Discussion in 'Article Discussion' started by bit-tech, 9 Oct 2018.
I doubt there will be fixes in silico for at least another two years from Intel, unless they dump an entire architecture branch and live with breaking Tick/Tock.
...oh wait, they already did that...
I doubt there will be in silico from AMD in the same timeframe either, just to point out the obvious.
Somebody somewhere mentioned that people 'in da biz' estimate another 5 to 25 variants of Spectre to be lurking in the shadows. So how do you fix anything in hardware without knowing what it is you should fix?
I'm not sure if you guys skimmed the article and missed the key points, or I just did a really bad job of writing it: Intel has already fixed some of the vulnerabilities in-silicon. Just not all of them.
Which, incidentally, is how you fix things in hardware: you fix the stuff you know is vulnerable, and if you're really lucky the same fixes will prevent or at least mitigate future vulnerabilities based on the same attack vector. (Like how disabling HyperThreading immediately protects you against a whole bunch of run-your-attack-thread-on-the-same-physical-core-as-your-target-thread vulnerabilities, even the ones we don't know about yet.)
OK, I should have clarified my point a little better. Some fixes are a start. But all fixes will take time as they need to come up with ways around the issue without sacrificing insane amounts of performance.
Yes and no: the performance is already sacrificed. There's no difference between "disable this part of the CPU in microcode" and "disable this part of the CPU when we build it," beyond the behaviour when the CPU is installed in a system that doesn't have updated microcode. There's little Intel can do to mitigate the performance impact, beyond coming up with new alternatives to replace the removed functionality which aren't (known to be) vulnerable - and that's a separate thing to fixing the security flaws themselves.
A fix that fixes by just turning something off isn't a fix, it's a workaround, whether software or hardware. Some times things aren't "fixable", true, so some other method needs to be used - perhaps it will result in a permament performance loss. Whether that is by giving up and just living with the workaround, or finding some novel way to do something that maintains functionality without sacrificing something else... time will tell.
That's not even close to being true. You fix a hole in a boat by removing the hole, not by making the hole better. When your house is insecure because you keep your front-door key under the doormat, the fix is to stop keeping your front-door key under the doormat. Even if it means it now takes you longer to get in when you're drunk. That's not a workaround; that's the fix.
Intel isn't trying to make the L1 Terminal Fault vulnerability better; it's trying to remove it altogether so that you don't get pwned by 1337 Russian h4x0rz.
I know what you mean here but the idea of taking away a hole made me chuckle
Technically speaking, that's what you're doing! It's like the famous smart-alec response to "what is the one thing you would take out of your house if it was on fire," as popularised by Pterry: "the fire."
Now we're talking about boats? OK. Well, you do "make the hole better" in that respect by... well, fixing it. In the short term by a patch, or longer term by a replacement of the relevant section. They've done the patch - that's the microcode mitigation which is a workaround to not sink without trace - the full fix is to replace the damaged part. Perhaps it's an oversimplification, but a full in silico fix for these vulnerabilities will require the Intel equivalent of drydock. For a full "fix" like that, you'd cut out or remove a much larger section around the damaged area and that it's really hard to do "in service" without sinking the thing.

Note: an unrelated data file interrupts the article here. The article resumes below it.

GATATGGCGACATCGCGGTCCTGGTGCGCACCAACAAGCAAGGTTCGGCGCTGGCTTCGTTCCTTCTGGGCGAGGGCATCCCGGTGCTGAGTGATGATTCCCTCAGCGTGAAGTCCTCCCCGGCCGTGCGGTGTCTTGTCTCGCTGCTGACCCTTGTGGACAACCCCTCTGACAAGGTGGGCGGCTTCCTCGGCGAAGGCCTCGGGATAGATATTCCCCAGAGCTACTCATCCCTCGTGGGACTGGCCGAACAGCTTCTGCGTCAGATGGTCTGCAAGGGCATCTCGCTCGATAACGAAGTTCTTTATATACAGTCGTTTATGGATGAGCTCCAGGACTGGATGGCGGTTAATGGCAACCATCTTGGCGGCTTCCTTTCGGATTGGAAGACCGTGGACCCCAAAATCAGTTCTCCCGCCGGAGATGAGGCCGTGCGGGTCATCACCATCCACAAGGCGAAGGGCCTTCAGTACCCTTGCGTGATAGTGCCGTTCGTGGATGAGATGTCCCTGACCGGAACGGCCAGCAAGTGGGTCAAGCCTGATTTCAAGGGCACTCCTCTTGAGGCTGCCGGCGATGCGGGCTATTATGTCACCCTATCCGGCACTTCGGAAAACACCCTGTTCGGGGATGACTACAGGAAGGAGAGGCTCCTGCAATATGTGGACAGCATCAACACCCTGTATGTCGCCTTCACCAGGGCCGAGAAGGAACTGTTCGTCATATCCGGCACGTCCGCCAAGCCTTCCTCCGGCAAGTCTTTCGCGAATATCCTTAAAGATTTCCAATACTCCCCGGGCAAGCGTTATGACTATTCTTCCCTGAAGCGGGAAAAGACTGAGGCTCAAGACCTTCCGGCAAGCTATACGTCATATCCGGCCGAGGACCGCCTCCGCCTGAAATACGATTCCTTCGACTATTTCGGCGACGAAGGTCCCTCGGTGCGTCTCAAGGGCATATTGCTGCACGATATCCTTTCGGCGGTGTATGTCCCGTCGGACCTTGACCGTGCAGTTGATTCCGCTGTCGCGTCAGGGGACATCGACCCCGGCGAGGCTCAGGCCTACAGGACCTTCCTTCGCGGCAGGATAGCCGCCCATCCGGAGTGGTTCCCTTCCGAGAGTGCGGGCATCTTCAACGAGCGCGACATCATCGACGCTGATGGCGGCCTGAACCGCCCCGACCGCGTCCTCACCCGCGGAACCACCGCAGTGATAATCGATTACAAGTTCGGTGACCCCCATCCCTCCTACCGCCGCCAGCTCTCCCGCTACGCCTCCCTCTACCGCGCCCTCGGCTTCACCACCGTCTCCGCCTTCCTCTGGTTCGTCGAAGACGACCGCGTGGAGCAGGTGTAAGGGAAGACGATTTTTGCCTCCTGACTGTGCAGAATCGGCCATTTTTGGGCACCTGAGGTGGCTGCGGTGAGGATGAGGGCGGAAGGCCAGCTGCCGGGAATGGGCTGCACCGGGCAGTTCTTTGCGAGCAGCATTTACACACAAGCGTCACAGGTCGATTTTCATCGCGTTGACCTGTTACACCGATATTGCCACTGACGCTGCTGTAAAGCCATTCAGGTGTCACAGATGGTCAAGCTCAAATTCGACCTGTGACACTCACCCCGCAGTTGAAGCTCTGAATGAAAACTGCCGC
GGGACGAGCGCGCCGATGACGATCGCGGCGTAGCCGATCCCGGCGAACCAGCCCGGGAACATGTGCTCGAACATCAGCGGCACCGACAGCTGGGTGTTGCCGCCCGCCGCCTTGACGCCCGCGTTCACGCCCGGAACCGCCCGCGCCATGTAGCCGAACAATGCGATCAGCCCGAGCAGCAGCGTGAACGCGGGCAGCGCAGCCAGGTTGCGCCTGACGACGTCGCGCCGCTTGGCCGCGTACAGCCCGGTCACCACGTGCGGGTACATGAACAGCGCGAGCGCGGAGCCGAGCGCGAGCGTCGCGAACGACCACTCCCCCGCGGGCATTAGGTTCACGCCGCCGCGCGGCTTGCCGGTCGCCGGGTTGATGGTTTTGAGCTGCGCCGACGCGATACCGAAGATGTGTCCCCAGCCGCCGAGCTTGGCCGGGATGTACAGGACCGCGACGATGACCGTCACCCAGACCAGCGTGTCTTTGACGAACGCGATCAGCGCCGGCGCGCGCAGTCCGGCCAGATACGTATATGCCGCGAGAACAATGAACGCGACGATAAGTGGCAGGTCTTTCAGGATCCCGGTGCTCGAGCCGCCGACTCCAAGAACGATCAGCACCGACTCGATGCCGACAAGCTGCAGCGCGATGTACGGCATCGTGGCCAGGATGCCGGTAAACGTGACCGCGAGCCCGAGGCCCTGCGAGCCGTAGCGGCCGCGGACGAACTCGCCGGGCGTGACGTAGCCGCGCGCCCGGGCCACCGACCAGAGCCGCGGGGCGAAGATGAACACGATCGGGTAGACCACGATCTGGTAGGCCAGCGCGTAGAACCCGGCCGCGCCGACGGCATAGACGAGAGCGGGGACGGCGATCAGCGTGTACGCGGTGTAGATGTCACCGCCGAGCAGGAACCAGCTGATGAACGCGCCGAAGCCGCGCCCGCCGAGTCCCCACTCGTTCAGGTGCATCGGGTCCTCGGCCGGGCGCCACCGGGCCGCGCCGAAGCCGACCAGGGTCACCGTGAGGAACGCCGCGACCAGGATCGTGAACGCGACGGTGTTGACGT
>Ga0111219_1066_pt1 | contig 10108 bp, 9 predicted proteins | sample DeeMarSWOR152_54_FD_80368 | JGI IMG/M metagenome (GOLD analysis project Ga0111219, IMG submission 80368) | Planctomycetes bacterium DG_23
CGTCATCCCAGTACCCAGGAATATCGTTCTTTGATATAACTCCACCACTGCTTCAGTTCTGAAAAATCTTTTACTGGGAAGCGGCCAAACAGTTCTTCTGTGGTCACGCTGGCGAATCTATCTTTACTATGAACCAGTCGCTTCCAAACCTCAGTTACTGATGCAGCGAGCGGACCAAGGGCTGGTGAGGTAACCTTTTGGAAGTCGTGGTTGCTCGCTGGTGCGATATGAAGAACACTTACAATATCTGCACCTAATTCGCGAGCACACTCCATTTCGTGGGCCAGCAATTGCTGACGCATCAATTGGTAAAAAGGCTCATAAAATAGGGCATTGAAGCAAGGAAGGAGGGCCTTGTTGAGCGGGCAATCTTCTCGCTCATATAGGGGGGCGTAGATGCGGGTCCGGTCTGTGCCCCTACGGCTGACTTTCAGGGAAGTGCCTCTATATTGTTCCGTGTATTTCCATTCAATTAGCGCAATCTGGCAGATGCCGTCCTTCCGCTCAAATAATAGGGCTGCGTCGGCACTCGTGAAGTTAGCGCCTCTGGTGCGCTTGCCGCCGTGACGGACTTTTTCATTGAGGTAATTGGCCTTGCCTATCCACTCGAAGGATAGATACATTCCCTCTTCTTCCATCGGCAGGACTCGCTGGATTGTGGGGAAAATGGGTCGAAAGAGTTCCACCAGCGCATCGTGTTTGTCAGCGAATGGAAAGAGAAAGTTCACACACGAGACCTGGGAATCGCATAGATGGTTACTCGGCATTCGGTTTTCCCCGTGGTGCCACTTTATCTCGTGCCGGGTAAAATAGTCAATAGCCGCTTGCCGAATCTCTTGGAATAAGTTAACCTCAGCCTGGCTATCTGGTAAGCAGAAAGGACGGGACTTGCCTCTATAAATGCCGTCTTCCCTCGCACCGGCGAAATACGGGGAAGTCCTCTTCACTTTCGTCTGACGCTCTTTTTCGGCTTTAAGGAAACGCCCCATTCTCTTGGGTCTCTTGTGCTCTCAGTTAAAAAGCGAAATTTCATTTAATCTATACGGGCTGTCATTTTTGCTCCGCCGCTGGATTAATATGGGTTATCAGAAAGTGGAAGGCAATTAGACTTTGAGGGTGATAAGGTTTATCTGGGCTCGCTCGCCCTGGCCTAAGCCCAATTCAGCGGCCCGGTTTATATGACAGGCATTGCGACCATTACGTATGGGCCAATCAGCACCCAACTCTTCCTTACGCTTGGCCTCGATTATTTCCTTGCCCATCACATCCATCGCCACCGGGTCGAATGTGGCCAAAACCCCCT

Hence my lack of surprise about Intel not having fully fixed the vulnerability.
...I think our metaphors just lost each other in the mist.
The current in-silicon fixes are fixes, for the vulnerabilities which they target. They are not patches, they are not workarounds, they are fixes: the vulnerabilities are gone. They will not be replaced with different fixes in the future, because they work by removing the vulnerability; to put in a different fix, you'd have to start by putting the vulnerability back in (cutting another hole in the boat, if you will.)
The other vulnerabilities have not been fixed in-silicon. They probably will be in the future, but that's not guaranteed. They, too, will be fixes, not patches or workarounds. They will almost certainly all work by disabling the functionality that turns out to have been a really bad idea to add in the first place, just as the currently-available fixes for the vulnerabilities do.
There's no other way.
Now, in the future Intel may come up with a processor feature which is functionally equivalent to the removed, vulnerable functionality to restore performance. That won't be a fix, though; that's a new feature, albeit one which replaces an older and since-removed feature.
I know there are some hardware fixes already in place, but that wasn't my point. Maybe I should've been clearer: they have fixes for some variants of the vulnerabilities, but not all of them (yet). My point was that they don't even know yet what and how many future variants will be discovered.
Trying to keep my head above metaphors here.
What with their marketing BS i'm surprised they didn't try to sell any of this as a 'feature' that we should pay extra for.
* checks prices guesstimates *
They never will, either: but here they're being criticised for not fixing the problems they do know about, not for not fixing the ones they don't know about.
As they should. No way they should be allowed to gloss over the fact the whole story is just a connect-the-dots of failure.
Separate names with a comma.